Caffeine’s Impact on Decision-Making

Summary: A new study reveals that caffeine consumption can improve the accuracy of football passes, but it negatively affects players’ decision-making and tactical skills.

The study involved 12 young footballers who completed tasks measuring passing accuracy and decision-making, both with and without caffeine intake. While caffeine enhanced short and long pass accuracy, it reduced decision-making ability and performance in the Loughborough Soccer Passing Test, which assesses complex gameplay skills.

This study highlights the nuanced effects of caffeine on athletes and suggests that its impact varies based on the complexity of the task and the specific role of the player in the game.

Key Facts:

  1. Caffeine consumption improved pass accuracy by up to 13.48% but decreased decision-making skills by 7.14%.
  2. The study’s results were consistent across short pass accuracy but varied for long passes and complex tasks.
  3. The research underscores the importance of considering caffeine’s varied impacts on different aspects of football performance.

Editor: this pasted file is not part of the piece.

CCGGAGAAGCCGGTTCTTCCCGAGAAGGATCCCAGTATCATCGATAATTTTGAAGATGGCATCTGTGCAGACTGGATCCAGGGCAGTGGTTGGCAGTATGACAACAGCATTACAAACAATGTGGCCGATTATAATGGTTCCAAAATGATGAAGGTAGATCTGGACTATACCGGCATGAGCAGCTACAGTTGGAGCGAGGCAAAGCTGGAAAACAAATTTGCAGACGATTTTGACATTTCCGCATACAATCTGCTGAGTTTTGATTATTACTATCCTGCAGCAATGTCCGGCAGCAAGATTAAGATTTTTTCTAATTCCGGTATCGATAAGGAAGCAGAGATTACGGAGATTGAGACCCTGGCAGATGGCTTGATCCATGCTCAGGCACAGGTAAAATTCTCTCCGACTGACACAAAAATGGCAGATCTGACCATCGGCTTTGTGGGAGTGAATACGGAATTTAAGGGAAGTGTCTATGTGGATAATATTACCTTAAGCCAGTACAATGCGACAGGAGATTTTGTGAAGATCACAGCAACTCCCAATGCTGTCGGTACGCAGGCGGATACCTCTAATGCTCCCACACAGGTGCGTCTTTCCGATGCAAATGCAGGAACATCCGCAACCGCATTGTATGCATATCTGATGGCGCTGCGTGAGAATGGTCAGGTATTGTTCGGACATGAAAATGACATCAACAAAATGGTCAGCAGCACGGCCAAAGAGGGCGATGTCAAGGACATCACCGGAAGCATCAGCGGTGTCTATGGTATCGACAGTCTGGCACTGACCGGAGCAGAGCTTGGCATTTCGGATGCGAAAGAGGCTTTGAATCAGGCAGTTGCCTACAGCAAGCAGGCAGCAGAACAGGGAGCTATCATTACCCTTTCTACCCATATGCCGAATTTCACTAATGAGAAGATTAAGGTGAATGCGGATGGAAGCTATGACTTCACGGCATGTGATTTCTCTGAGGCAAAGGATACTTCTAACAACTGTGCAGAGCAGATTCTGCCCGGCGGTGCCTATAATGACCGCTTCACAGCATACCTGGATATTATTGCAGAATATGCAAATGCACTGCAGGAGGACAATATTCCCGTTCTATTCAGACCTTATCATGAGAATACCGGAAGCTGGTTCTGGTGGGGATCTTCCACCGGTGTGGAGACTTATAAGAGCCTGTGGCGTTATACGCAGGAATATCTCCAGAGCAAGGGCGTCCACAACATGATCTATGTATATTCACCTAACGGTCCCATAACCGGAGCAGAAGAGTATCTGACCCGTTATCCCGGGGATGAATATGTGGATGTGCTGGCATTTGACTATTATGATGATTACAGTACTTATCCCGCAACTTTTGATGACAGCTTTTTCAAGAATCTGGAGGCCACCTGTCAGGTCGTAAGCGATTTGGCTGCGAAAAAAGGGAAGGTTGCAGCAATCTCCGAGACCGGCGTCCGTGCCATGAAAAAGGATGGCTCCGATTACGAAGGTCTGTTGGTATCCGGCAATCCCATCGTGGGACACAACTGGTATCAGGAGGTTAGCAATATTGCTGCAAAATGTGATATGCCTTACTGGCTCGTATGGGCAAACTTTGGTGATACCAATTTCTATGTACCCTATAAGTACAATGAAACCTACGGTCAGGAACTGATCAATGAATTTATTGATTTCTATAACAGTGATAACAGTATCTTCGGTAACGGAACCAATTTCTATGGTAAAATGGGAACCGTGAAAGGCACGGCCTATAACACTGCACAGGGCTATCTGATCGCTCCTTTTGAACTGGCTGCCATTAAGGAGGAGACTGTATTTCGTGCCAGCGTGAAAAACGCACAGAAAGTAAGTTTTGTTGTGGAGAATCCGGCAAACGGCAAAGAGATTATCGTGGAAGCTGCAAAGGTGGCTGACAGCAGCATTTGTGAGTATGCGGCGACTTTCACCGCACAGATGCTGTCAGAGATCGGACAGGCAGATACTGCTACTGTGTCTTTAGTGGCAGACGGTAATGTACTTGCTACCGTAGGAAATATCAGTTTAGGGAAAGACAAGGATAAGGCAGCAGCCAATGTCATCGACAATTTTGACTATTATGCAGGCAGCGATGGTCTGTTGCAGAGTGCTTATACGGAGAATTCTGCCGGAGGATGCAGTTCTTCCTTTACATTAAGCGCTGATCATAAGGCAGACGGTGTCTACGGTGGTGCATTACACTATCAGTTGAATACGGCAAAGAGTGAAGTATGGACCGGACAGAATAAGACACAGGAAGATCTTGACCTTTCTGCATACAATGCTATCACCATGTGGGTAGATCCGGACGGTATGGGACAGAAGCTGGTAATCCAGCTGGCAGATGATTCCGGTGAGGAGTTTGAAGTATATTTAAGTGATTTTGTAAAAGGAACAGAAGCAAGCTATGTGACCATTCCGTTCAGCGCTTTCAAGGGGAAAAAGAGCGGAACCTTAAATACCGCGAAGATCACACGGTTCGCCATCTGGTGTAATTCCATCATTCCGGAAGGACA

Source: Staffordshire University

Caffeine can have a negative impact on football players’ decision-making skills, new research shows.

A study by Staffordshire University and Shiraz University in Iran has found that while consuming caffeine before a game can improve the accuracy of football passes, it can have an adverse effect on more tactical play involving a higher number of passes.

Dr Pooya Soltani, Senior Lecturer in Games Technology at Staffordshire University, explained: “Caffeine is one of the most popular dietary supplements which has been shown to provide benefits during exercise, including football. Studies have shown that caffeine can enhance attention, accuracy, and speed, as well as self-reported measures of energy and mood.

This shows a cup of coffee.
Twelve young football players, aged between 16–17 years old, took part in a series of tasks to explore the impact of caffeine on decision-making and passing accuracy. Credit: Neuroscience News

“However, the effects of caffeine on “higher” cognitive functions such as problem-solving and decision-making are often debated, so we decided to investigate this.”

Twelve young football players, aged between 16–17 years old, took part in a series of tasks to explore the impact of caffeine on decision-making and passing accuracy.

Participants performed five short (10m) and five long (30m) passes, as well as the Loughborough Soccer Passing Test which assesses skills including passing, dribbling, control, and decision-making.